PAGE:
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In July, the UK Supreme Court issued an important ruling that fundamentally changed areas of patent law, as Douglas Drysdale of HGF explains.
The decision in Actavis v Eli Lilly was handed down by Lord Neuberger for the UK Supreme Court in July this year. It sweeps away the established law on determining the metes and bounds of a patent in the UK. Ironically, at a time when the UK is distancing itself from its EU neighbours, the UK Supreme Court stepped into line with the likes of Germany and the Netherlands.
The purpose of this article is not to give a detailed review of the case; others have done this well. Rather, it is to focus on how the law has changed in the UK, and on some of the effects.
Death of ‘purposive construction’?
The UK courts previously interpreted claims using so-called “purposive construction”. This law was settled (many thought decisively so) by Lord Hoffman in Kirin-Amgen v Hoechst Marion Roussel. Under purposive construction, the critical question is “what would a person skilled in the art have understood the patentee to have used the language of the claim to mean?”
The UK position must comply with the European Patent Convention (EPC), specifically the Protocol on the Interpretation Article 69 EPC, article 2 of which reads:
“For the purpose of determining the extent of protection conferred by a European patent, due account shall be taken of any element which is equivalent to an element specified in the claims.”
Equivalents were to be considered when purposively construing the claim, but those equivalents were not necessarily covered by the patent. This approach, Lord Hoffman held, struck the right balance between a strict, literal interpretation of the claim, and one where the words of the claim become a mere guide.
With Actavis, Lord Neuberger changed the law so that some equivalents that are not covered by a purposively construed claim can nevertheless be an infringement. To him, purposive construction was not in line with article 2 of the Protocol. He defined a new test based upon the “protocol questions” from Improver v Remington:
Notwithstanding that it is not within the literal meaning of the relevant claim(s) of the patent, does the variant achieve substantially the same result in substantially the same way as the invention, ie, the inventive concept revealed by the patent?
Would it be obvious to the person skilled in the art, reading the patent at the priority date, but knowing that the variant achieves substantially the same result as the invention, that it does so in substantially the same way as the invention?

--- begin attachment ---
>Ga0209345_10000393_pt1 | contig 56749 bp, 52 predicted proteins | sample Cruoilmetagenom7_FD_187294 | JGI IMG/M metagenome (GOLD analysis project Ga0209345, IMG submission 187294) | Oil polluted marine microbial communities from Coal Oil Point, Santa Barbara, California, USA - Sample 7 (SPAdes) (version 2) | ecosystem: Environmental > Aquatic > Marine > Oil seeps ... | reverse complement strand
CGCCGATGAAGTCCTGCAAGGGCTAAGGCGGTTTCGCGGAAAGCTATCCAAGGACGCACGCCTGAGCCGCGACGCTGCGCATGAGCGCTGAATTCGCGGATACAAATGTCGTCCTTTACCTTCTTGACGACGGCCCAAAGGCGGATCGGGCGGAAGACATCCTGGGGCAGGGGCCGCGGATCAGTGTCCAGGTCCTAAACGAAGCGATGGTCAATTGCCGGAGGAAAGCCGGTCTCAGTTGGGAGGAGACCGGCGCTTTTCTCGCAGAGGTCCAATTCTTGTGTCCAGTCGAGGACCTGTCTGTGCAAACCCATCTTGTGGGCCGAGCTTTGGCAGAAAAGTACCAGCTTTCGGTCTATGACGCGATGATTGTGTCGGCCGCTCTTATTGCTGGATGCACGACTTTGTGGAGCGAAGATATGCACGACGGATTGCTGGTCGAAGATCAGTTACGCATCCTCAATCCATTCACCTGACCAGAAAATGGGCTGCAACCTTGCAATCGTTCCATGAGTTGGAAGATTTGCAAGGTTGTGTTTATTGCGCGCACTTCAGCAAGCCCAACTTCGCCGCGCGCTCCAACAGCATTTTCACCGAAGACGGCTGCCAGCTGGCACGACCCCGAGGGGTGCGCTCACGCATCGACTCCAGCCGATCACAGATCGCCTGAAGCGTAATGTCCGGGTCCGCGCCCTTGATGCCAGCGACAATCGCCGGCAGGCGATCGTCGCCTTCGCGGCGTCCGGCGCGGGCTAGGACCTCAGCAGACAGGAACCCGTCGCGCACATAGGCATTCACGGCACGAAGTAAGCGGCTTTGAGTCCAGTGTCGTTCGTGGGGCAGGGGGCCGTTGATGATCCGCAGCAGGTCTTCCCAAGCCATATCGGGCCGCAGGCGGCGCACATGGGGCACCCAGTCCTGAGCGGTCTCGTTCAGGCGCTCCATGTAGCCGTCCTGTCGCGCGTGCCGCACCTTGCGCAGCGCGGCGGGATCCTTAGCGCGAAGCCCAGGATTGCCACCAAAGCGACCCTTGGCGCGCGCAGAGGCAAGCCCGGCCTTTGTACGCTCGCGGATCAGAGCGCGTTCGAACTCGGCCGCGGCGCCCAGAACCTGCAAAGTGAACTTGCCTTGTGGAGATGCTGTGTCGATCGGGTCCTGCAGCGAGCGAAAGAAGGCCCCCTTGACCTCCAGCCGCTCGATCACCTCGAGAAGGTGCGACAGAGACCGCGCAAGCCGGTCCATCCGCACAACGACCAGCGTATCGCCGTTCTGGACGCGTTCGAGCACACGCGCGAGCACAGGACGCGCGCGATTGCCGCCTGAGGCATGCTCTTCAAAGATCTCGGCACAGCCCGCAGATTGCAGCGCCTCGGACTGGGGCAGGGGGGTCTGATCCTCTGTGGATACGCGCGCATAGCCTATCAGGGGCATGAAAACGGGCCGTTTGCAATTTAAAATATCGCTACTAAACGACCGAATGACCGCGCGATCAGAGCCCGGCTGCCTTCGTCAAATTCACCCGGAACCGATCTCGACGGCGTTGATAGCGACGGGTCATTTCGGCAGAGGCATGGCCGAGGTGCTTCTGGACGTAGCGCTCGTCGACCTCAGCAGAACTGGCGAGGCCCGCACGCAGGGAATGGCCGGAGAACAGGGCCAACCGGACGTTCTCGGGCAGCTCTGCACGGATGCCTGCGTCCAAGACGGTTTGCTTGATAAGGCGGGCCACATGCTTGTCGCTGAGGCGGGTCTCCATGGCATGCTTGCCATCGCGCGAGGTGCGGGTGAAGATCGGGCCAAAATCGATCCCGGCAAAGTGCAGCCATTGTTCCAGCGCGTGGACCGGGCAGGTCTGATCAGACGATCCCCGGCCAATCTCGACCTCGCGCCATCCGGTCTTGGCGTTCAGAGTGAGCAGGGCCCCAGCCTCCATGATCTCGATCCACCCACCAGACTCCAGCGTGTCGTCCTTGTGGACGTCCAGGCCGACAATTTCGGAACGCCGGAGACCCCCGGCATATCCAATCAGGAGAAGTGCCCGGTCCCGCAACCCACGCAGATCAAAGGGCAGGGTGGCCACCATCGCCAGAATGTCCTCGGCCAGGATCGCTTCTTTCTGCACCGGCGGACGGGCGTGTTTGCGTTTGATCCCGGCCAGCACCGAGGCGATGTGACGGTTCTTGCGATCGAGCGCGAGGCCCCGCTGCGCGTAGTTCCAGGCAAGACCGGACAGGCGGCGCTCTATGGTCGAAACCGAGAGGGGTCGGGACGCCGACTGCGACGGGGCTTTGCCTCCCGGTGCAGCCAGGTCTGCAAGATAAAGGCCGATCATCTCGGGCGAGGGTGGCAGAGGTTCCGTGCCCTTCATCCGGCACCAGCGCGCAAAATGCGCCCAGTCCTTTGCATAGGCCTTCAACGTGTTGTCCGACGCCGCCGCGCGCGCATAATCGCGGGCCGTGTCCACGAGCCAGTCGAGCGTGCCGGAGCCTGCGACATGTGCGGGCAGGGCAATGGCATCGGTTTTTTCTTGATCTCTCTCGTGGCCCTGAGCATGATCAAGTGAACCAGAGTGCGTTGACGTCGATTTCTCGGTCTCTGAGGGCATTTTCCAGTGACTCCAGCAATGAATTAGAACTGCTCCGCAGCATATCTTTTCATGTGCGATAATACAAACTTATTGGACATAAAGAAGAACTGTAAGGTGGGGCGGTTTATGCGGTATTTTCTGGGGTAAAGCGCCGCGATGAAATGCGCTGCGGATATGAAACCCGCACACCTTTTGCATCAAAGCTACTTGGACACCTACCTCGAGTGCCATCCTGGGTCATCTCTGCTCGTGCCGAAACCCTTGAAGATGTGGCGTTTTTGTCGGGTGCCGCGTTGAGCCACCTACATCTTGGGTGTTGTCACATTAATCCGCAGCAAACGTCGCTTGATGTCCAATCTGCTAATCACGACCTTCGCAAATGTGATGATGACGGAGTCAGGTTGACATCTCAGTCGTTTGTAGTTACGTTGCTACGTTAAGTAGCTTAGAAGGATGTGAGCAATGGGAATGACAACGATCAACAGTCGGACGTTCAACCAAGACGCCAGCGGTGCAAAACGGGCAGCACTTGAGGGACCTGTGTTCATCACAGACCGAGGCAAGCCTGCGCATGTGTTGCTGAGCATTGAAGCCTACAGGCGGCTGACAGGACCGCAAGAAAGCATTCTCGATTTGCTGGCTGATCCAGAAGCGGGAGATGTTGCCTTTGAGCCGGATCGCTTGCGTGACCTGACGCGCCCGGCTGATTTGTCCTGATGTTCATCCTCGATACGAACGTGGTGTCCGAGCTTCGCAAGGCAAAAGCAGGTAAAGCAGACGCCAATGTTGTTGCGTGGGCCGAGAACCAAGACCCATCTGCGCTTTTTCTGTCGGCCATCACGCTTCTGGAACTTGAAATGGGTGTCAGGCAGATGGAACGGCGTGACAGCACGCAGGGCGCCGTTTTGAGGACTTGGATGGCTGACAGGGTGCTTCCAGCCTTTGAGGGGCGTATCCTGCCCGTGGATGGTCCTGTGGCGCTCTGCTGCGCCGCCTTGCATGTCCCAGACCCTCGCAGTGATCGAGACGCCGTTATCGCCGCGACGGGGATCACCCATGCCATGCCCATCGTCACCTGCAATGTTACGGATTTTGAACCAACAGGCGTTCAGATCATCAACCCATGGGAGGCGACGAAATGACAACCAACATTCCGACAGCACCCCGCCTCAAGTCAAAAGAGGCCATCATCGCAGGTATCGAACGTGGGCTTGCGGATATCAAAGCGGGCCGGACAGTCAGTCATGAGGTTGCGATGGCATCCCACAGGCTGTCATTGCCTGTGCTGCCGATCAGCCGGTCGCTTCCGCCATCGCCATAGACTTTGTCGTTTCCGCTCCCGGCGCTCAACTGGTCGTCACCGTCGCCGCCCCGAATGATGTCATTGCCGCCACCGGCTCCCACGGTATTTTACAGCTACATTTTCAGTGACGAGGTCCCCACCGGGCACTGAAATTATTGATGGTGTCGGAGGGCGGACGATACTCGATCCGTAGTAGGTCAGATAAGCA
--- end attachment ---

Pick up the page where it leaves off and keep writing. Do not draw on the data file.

Would such a reader of the patent have concluded that the patentee nonetheless intended that strict compliance with the literal meaning of the relevant claim(s) of the patent was an essential requirement of the invention?
For a variant to infringe, the answers must be yes, yes and no. This test significantly broadens the scope of a patent—by how much, we won’t know until we have case law. Patentees should be happy, potential infringers less so, but neither will know quite where they stand.
“Given that the law is now as stated by the Supreme Court in Actavis v Lilly, it seems to me that it is not possible for the court to conclude at present that the defendants’ allegation of infringement has no real prospect of success," Mr Justice Arnold
How does it affect us?
A new ‘validity gap’
Actavis hints that the scope of claims for assessing validity and infringement may be different, which is anathema to most UK patent practitioners. This potentially puts patentees in a dubiously strong position, and limits opportunities to run a “squeeze” defence.
Patentees often have to accept narrow claims because of prior art, lack of disclosure, or formal issues such as “added matter”. Narrow claims are now more valuable because, simply put, their scope is now broader. This will affect prosecution strategies, and formerly marginal patents may now be resurgent.
It’s certainly tempting to obtain a defensible, narrow claim to enforce using equivalence, rather than fight for a broad claim of more dubious validity.
Freedom to operate
Patent scope has increased, and the boundaries have greatly blurred. This makes freedom to operate (FTO) harder to achieve, and it’s harder to know when you have it. Identifying the “inventive concept” will be of paramount importance in assessing the scope, which requires a deep analysis of the prior art. Existing FTO opinions may now be wrong. Licensing activity is likely to increase.
While Lord Neuberger was keen to limit the significance of prosecution history, it undoubtedly now plays a part. While care is already taken with prosecution history (particular in view of the US), there may be an opportunity to imply a broad scope under equivalence, and certainly to avoid reining it in.
Change is already being felt. In Mr Justice Arnold’s decision in Generics UK & Synthon v Yeda Research & Teva Pharmaceuticals this year, he said: “Given that the law is now as stated by the Supreme Court in Actavis v Lilly, it seems to me that it is not possible for the court to conclude at present that the defendants’ allegation of infringement has no real prospect of success.” In other words, a previously hopeless case for infringement now has legs.
Douglas Drysdale is a partner at HGF. He acts for a broad range of clients within the life sciences and chemical fields. He has extensive experience handling contentious IP matters for large and small clients, including high-profile opposition and appeal proceedings at the EPO, and he has a particularly strong reputation with SMEs and universities. He can be contacted at: email@example.com
Douglas Drysdale, HGF, Actavis v Eli Lilly, UK patent law, new era, patent, FTO, “inventive concept, UK IP law,